Commissioner candidate does not understand

PAUL Bullen’s letter (‘Toughen up sentencing’, October 17) indicates that he doesn’t understand the role of Police and Crime Commissioners once they are elected.

Sentencing tariffs are the responsibility of government and, according to the Coroners and Justice Act 2009, a court must follow any relevant sentencing guidelines unless it is contrary to the interests of justice to do so.

Sentencing guidelines help judges and magistrates decide the appropriate sentence for a criminal offence, and the Sentencing Council is responsible for preparing and monitoring the guidelines, with the aim of ensuring greater consistency in sentencing throughout England and Wales.

It will not become the responsibility of Police and Crime Commissioners, and it is disingenuous of Mr Bullen to suggest otherwise, in his obvious attempt to attract votes.

Moreover, he has stated that he cannot be sure how he would spend the constabulary’s budget, but would “look at it from a business perspective,” whatever that means.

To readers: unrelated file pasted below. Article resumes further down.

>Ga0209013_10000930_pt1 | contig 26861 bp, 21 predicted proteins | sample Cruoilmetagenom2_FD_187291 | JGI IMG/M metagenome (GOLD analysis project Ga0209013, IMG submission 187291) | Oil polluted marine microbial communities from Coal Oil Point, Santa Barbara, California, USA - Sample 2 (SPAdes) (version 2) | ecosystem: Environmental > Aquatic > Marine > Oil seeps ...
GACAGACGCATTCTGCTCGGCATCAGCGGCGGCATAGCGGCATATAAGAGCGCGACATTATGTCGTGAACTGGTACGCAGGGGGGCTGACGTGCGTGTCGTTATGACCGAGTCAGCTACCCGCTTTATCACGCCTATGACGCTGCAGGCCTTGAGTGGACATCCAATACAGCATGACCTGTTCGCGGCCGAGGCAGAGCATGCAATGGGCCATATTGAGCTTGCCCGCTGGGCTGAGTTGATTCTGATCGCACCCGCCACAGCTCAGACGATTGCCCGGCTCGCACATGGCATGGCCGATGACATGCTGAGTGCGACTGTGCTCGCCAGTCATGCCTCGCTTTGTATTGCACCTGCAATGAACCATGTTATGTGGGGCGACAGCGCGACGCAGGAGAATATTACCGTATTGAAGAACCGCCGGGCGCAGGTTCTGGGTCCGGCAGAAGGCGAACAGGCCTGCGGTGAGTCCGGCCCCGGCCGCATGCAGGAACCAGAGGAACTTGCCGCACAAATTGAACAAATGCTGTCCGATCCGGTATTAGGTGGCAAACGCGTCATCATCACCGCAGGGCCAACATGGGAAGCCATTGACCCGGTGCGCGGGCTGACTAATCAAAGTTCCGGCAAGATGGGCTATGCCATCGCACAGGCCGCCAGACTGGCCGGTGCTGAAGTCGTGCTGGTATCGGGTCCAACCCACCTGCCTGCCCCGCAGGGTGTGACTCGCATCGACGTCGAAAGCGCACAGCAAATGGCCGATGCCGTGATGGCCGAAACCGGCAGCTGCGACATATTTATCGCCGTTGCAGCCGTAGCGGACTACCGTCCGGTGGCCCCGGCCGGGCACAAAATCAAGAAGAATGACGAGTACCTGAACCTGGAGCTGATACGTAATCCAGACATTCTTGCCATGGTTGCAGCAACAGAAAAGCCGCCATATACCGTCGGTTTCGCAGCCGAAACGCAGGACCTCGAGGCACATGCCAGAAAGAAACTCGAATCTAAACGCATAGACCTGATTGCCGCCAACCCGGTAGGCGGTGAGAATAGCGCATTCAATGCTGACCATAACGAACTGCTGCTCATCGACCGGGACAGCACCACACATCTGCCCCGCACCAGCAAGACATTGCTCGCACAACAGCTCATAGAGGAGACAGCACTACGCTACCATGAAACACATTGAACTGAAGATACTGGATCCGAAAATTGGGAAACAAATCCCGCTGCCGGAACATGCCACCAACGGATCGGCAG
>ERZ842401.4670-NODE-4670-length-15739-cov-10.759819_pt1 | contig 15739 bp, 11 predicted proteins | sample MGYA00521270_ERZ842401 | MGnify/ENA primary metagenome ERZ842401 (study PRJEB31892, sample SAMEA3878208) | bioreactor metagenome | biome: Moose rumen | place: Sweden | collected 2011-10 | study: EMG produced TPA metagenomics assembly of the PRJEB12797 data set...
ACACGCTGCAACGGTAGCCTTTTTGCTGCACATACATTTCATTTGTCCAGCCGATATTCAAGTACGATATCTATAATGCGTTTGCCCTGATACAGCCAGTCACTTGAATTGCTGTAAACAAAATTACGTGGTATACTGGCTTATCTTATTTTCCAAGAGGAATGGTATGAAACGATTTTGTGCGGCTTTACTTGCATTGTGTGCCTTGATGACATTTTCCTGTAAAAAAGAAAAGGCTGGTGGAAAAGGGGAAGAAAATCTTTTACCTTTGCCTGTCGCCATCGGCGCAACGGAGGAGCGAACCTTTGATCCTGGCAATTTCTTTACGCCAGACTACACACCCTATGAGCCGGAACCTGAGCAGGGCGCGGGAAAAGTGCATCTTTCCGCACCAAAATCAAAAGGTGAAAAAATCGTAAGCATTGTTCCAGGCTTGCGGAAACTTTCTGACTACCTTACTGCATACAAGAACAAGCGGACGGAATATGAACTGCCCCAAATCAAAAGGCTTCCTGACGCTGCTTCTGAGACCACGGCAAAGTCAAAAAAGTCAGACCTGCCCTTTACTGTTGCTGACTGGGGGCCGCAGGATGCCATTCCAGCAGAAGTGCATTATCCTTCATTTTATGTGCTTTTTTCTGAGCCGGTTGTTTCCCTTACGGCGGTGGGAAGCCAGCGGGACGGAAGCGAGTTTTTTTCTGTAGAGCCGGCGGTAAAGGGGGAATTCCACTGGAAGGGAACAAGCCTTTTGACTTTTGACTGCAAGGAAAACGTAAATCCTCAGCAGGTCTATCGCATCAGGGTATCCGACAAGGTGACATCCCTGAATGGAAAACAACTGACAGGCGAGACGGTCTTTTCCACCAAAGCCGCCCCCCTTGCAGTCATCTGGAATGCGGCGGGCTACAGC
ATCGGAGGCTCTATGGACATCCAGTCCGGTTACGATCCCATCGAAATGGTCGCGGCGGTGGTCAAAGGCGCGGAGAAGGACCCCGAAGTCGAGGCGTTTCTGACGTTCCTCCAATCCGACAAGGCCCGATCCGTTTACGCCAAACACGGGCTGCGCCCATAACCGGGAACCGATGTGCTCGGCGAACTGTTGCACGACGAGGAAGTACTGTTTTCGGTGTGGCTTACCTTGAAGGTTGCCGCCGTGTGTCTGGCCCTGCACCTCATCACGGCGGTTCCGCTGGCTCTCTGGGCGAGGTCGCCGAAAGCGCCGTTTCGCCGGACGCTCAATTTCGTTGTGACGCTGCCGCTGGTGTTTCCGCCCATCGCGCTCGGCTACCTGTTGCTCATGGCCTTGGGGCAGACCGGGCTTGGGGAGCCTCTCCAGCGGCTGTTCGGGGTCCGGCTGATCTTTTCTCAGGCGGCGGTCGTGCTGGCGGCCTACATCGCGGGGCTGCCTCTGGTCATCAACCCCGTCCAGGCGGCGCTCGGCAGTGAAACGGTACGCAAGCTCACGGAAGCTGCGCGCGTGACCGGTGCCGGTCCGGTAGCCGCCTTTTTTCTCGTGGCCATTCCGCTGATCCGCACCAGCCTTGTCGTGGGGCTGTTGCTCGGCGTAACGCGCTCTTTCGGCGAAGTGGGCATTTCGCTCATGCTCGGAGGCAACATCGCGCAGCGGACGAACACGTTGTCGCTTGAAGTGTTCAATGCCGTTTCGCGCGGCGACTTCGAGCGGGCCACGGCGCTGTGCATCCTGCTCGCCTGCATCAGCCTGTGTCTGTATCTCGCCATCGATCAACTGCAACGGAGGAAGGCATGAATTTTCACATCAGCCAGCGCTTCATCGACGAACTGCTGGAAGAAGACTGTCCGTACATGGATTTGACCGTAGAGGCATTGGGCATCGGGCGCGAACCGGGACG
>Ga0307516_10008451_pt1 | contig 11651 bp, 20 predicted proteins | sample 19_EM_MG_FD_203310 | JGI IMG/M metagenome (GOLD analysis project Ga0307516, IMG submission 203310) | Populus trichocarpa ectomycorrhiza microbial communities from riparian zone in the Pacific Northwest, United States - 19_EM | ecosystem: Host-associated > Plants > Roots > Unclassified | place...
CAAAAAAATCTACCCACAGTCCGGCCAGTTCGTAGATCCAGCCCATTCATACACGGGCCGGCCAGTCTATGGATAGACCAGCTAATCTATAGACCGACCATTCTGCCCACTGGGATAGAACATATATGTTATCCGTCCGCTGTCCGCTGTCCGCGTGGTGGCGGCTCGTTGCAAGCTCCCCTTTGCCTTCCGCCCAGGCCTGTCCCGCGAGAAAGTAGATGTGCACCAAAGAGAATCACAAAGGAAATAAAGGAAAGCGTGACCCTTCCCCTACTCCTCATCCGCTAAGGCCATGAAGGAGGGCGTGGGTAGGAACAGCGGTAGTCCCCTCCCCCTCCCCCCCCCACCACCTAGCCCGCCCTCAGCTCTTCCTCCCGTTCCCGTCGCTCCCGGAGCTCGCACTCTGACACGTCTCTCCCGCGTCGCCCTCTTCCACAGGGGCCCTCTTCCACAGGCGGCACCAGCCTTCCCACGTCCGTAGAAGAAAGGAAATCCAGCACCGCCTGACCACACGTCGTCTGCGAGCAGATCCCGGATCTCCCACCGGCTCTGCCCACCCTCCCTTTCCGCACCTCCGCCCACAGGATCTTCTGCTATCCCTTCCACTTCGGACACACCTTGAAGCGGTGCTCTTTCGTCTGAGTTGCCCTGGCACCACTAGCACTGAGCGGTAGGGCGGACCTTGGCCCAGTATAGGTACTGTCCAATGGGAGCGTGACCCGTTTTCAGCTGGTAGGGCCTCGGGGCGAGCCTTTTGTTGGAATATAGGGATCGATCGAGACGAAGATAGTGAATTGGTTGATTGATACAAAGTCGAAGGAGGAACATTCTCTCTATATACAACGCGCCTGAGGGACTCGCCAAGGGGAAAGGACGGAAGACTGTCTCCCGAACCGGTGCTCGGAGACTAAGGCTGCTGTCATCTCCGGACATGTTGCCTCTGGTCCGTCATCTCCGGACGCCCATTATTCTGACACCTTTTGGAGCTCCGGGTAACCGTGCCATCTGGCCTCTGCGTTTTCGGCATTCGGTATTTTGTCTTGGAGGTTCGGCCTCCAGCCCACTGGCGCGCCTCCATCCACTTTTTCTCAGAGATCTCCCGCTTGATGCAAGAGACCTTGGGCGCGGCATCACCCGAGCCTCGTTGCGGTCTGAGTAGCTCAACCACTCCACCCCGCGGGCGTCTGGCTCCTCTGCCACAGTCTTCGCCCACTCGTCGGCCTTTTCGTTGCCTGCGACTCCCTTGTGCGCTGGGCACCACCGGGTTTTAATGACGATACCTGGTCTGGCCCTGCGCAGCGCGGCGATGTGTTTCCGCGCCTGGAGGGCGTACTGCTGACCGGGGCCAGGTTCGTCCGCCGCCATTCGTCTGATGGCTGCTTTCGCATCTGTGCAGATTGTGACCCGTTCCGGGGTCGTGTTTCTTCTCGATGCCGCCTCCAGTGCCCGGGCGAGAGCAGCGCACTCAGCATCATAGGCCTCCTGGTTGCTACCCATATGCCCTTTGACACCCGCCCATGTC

Advocating a “zero tolerance police force” is all very well, but placing so much power in the hands of one individual is dangerous and open to abuse.

I’m not suggesting that there has been an abuse of their powers by the Cambridgeshire Constabulary, but we have all been made aware of the serious shortcomings, and indeed the criminal behaviour, of some members of the police throughout the country in recent years, and the ineffectiveness of the so-called Independent Police Complaints Commission to keep the police in check on our behalf.

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The old system of having a police authority was not without its shortcomings; in particular that so many members of the authority were also magistrates, which led to an obvious conflict of interest in the magistrates’ courts, but at least there was some safety in numbers.

In the final analysis, we need to elect a Police and Crime Commissioner possessed of considerable intellect and integrity, and not one who is already confused about the responsibilities of the role, and who is relying on much-used sound-bites to get our vote.


St Ann’s Lane